When your tech job isn’t in tech


When you think of technology workers, you’re apt to think of companies such as Google, Apple, Microsoft, IBM, Samsung … you know, tech companies.

But there are technology workers in every industry that deploys tech, and in many industries the percentage of workers with technology jobs has increased.

“Tech jobs as a share of all jobs rose 17% between 2012 and 2017, from 2.8% to 3.3%,” writes Indeed.com analyst Andrew Wheeler. “But in many high-tech industries, tech workers actually declined as a share of all workers. Meanwhile, some industries outside the tech sector have seen rapid growth in the share of their workforces in tech jobs.”

Utility companies, for example, saw the share of employees with technology positions increase from 4.5% in 2012 to 11.6% in 2017. Other big gainers in that same time period:

  • Banking and related activities — 6.4% to 9.1%
  • Non-depository credit and related activities — 6.1% to 8.6%
  • Periodical, book, and directory publishers — 5.4% to 7.6%
  • Oil and gas extraction — 3.2% to 6.0%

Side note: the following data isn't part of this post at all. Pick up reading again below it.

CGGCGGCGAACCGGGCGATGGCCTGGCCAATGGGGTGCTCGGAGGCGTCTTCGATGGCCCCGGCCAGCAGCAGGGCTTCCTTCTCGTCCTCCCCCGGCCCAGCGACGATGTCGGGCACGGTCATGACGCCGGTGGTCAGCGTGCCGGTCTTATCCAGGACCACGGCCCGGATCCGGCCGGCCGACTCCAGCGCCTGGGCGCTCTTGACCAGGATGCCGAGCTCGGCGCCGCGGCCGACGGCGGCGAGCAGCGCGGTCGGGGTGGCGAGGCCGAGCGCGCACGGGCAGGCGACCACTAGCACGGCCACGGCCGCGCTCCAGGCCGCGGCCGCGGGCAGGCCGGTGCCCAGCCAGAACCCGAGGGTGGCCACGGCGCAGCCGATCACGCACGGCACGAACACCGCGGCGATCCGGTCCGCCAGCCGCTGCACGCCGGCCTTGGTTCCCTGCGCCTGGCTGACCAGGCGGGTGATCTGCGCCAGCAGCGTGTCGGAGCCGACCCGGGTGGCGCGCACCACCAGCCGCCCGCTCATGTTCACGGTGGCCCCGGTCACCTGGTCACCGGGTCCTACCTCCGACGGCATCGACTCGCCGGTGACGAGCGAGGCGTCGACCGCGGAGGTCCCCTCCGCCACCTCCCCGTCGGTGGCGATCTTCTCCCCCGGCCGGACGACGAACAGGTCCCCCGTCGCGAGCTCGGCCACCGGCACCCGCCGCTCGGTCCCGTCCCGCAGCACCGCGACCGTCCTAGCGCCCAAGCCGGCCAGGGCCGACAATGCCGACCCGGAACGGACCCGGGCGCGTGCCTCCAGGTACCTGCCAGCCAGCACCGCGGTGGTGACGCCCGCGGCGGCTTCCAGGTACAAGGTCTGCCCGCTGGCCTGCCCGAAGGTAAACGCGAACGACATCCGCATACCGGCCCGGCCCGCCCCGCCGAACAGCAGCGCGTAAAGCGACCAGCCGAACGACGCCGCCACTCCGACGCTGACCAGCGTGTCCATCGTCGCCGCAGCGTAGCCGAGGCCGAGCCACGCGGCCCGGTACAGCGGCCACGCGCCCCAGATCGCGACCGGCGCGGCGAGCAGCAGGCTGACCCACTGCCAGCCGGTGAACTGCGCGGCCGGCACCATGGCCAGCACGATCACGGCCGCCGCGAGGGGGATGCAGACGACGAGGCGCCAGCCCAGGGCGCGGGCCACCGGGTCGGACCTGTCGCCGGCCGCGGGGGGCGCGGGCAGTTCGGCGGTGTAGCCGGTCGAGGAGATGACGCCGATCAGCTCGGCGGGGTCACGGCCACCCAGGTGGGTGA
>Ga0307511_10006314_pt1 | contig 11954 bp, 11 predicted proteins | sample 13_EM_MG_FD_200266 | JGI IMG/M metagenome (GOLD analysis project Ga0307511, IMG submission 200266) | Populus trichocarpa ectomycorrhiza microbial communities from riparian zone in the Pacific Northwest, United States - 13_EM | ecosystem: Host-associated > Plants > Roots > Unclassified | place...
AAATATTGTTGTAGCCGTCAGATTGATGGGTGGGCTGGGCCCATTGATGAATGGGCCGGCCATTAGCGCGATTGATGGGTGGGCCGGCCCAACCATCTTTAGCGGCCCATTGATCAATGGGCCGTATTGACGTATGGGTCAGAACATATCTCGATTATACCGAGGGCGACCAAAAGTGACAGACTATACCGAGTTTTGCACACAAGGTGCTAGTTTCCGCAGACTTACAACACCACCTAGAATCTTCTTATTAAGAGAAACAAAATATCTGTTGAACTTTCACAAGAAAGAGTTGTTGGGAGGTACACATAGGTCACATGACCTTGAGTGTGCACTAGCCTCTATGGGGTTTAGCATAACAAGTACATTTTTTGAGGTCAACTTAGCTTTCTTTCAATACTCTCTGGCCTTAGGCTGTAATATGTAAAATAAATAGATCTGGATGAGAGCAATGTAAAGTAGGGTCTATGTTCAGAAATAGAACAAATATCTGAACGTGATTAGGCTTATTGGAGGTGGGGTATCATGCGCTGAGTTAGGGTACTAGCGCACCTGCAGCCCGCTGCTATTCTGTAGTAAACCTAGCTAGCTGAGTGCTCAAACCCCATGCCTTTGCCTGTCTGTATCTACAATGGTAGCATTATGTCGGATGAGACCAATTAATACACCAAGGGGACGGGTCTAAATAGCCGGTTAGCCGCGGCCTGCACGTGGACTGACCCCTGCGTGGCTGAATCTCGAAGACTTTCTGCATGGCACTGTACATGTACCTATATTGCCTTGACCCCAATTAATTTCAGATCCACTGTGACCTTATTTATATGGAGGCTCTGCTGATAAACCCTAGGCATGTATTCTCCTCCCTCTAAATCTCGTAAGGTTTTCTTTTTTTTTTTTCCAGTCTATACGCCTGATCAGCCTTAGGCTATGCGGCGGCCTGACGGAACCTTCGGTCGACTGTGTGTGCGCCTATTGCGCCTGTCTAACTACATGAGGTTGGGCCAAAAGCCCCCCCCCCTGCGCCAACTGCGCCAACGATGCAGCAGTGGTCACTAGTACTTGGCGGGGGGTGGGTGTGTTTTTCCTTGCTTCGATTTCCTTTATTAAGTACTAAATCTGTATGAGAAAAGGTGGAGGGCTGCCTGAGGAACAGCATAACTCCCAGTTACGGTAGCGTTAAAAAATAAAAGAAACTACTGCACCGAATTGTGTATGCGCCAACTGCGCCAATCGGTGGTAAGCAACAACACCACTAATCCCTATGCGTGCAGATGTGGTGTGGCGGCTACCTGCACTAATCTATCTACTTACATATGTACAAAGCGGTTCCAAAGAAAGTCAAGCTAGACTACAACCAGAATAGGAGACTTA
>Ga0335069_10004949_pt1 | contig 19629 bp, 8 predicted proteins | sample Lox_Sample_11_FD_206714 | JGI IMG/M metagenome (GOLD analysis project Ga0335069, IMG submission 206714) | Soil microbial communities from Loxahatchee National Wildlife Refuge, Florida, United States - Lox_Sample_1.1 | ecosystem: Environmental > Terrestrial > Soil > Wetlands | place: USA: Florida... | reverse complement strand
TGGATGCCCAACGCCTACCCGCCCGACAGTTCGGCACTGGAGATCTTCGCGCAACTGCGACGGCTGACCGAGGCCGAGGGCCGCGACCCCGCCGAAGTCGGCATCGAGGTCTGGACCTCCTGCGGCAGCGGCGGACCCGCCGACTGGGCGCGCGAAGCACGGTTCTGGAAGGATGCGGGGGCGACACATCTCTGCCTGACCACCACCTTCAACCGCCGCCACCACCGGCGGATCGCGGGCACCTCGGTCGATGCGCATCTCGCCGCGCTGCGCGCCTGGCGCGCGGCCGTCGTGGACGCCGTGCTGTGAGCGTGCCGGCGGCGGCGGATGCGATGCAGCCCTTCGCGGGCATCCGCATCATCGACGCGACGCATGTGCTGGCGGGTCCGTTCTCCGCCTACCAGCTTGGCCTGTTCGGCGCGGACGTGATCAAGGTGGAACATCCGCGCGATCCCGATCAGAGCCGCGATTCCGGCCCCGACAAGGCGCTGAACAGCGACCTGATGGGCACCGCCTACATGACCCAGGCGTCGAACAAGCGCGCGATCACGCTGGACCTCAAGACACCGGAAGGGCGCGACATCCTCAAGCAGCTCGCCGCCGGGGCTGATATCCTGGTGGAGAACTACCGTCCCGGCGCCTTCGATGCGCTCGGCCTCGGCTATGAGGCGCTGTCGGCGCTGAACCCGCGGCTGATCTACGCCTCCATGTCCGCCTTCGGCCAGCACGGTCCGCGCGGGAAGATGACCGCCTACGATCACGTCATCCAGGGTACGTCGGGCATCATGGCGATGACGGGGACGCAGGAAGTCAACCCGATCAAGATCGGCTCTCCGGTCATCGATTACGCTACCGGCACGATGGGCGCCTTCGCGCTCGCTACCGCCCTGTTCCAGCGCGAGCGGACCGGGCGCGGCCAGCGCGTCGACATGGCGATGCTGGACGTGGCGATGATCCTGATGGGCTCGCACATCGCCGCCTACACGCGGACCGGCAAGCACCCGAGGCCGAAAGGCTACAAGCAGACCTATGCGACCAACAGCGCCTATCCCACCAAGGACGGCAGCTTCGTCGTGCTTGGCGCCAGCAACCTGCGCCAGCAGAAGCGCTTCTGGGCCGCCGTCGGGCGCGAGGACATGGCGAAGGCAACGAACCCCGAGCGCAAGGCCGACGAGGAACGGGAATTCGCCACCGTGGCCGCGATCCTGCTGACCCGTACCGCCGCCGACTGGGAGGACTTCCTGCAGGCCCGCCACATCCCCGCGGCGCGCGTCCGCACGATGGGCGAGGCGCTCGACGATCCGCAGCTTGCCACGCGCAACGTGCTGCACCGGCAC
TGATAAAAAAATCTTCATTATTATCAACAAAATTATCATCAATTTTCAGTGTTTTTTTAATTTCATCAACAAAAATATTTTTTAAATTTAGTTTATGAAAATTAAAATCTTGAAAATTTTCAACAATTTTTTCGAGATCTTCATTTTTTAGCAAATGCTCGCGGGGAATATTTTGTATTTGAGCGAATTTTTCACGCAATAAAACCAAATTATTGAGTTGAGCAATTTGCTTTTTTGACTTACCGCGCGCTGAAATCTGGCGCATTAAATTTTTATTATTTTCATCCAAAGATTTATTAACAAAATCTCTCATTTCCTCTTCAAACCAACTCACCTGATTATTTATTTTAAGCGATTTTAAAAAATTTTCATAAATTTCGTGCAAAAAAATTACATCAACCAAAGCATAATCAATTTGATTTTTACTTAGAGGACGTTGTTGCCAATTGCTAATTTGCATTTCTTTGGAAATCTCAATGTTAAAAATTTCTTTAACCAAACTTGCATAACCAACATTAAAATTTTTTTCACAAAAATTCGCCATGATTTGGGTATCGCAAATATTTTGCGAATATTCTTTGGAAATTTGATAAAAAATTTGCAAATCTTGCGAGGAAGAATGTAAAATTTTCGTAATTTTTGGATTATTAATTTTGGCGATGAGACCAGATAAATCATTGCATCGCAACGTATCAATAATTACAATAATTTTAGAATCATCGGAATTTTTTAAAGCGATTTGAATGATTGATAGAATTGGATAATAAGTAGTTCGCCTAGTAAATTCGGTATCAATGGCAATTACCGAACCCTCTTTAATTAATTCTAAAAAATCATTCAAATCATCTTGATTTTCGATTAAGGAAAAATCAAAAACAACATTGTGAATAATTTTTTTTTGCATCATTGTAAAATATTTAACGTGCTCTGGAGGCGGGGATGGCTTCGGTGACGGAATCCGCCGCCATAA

• Engines, turbines, and power transmission equipment — 3.6% to 6.0%

Meanwhile, some traditional technology companies are seeing the share of technology jobs at their organizations decrease. Computer and peripheral equipment companies saw their share of tech workers decline from 27.4% in 2012 to 23.9% in 2017, while the share of tech employees at software publishers declined in that time period from 45.1% to 39.9%.

Some tech-oriented industries continue to load up on tech talent, however. Internet publishing, broadcasting, and web search portals increased their share of tech workers on the payroll from 29.4% in 2012 to 33.0% in 2017, while wired telecom carrier tech-job share rose from 12.0% to 13.8% in the same period.

“Tech jobs have never been just in tech, but they are becoming ever more prevalent in almost every industry,” Wheeler concludes. “Increasingly, people who want tech jobs have options beyond Silicon Valley and its fellow tech centers.”

Thriving in the digital economy means seeing beyond the obvious opportunities and actively finding the right places for your skill sets and interests. It’s not even thinking outside the box as much as understanding that there are no boxes anymore.

Flowers relied on data from the U.S. Bureau of Labor Statistics and the American Community Survey for his analysis.


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